Time to Embrace Supply-Side Campaigns, Keep Fossils in the Ground, New Study Argues
It’s time to get past a consistent bias shared by analysts, politicians, and pundits across the political spectrum, veteran climate hawk David Roberts writes in a recent column for Vox: the curiously widespread aversion to restricting the supply of fossil fuels and leaving more climate-busting carbon in the ground.
“Policies that choke off fossil fuels at their origin—shutting down mines and wells; banning new ones; opting against new pipelines, refineries, and export terminals—have been embraced by climate activists, picking up steam with the Keystone pipeline protests and the recent direct action of the Valve Turners,” Roberts writes. “But they are looked upon with some disdain by the climate intelligentsia, who are united in their belief that such strategies are economically suboptimal and politically counterproductive.”
But now, economists Fergus Green of the London School of Economics and Richard Denniss of the Australia Institute have come up with what Roberts calls a “cogent argument that the activists are onto something—that restrictive supply-side (RSS) climate policies have unique economic and political benefits and deserve a place alongside carbon prices and renewable energy supports in the climate policy toolkit.”
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Roberts opens the discussion by suggesting a two-by-two grid for characterizing that toolkit: supply-side policies that restrict fossil subsidies and supplies or support low-carbon infrastructure, and demand-side measures that price and regulate carbon or support and subsidize renewables and energy efficiency. Green and Denniss point out that the first of the four quadrants—supply-side restrictions on fossil fuel production—are almost always absent from climate policy discussions and analysis.
“On its face, this doesn’t make much sense,” Roberts notes. “In other areas of policy, demand- and supply-side policies are routinely mixed and considered mutually reinforcing.” Green and Denniss note that Australia’s world-acclaimed efforts to control smoking “are a wide-ranging mix of tactics. Supply is restricted through taxes, licencing requirements, and prohibitions on advertising and sponsorships. Demand is restricted through consumption taxes, public education campaigns, and warnings on packs.”
And crucially, successful tobacco control “was not the result of a single, clean instrument, an ‘optimal’ policy, but a portfolio approach. And it isn’t considered a muddle or a redundant mess, but a sensible way to approach a complex problem. And it has worked.”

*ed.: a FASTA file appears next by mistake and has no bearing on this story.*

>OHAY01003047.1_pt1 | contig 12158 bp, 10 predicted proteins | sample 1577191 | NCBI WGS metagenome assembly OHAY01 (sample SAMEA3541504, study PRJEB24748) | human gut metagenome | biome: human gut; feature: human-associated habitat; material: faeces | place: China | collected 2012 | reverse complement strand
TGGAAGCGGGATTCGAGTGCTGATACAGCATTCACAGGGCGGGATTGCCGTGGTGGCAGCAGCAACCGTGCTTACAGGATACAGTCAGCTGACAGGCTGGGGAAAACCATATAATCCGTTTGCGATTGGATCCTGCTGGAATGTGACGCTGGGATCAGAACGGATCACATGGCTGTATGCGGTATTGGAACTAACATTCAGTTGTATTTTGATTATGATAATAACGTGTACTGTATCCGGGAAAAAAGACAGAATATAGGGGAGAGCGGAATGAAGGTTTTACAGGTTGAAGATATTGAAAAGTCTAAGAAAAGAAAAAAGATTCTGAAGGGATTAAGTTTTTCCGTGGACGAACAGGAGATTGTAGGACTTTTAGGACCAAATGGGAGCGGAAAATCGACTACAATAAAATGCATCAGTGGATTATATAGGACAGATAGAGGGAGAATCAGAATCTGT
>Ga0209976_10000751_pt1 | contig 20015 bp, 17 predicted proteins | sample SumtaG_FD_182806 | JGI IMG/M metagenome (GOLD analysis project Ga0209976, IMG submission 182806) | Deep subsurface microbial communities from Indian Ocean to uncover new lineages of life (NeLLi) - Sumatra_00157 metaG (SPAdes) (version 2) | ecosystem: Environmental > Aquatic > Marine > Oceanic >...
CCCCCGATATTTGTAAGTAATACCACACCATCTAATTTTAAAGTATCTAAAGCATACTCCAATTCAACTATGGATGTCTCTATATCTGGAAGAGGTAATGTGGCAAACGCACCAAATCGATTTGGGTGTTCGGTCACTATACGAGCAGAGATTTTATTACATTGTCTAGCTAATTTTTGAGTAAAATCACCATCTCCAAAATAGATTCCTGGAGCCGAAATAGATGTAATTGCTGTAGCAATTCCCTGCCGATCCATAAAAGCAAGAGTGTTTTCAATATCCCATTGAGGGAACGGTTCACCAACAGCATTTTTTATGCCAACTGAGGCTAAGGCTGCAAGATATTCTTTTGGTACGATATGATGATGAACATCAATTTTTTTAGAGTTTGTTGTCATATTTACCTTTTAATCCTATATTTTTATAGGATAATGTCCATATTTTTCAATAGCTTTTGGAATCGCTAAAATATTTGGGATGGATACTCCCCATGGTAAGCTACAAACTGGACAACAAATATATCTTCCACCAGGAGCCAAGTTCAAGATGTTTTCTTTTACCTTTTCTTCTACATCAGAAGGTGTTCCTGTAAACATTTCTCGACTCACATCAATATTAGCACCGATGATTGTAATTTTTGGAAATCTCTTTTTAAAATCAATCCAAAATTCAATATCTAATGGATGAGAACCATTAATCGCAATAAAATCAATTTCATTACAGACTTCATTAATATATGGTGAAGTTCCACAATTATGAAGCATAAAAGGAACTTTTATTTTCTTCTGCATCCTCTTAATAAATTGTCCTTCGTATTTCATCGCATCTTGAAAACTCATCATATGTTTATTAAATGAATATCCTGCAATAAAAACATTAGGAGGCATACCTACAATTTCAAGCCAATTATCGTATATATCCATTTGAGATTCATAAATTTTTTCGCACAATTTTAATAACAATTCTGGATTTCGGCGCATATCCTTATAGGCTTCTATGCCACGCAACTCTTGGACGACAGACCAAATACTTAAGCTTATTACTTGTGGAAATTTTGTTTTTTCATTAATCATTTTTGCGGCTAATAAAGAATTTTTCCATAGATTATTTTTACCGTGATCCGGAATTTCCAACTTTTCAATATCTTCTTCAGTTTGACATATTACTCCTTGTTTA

Green and Denniss argue that RSS policies are easier than carbon prices to administer, cover the weaknesses in “least cost” demand-side policies, can avoid lock-in of new fossil infrastructure, and short-circuit the “green paradox”, in which increasingly stringent carbon prices motivate fossil developers to fast-track their projects while they might still be viable.
But the political benefits of restrictive supply-side policies are just as important, the two authors assert: it’s easier to mobilize public support around supply-side campaigns, RSS can divide fossil companies against each other, and the approach can also boost international cooperation to confront climate change.
Roberts sees the first of those three as the key argument.
“Where demand-side policies typically foreground carbon reductions, the benefits of which are widely spread in time and space, RSS policies target fossil fuel reductions, with a wider range of benefits [like] air and water pollution reductions, health improvements, and punishment for big fossil fuel companies, which are politically unpopular,” he writes. “This broader portfolio of benefits is more likely to mobilize public support.”
Green and Denniss add that supply-side campaigning “enables proposals to be framed in ways that are more resonant with voters and more resilient to counter-attack by opposing interest groups; facilitates alliance-building among diverse groups with wide-ranging concerns about fossil fuels; and facilitates network-building among groups at different advocacy- and policy-relevant scales,” all of which “build political strength for future battles,” Roberts notes.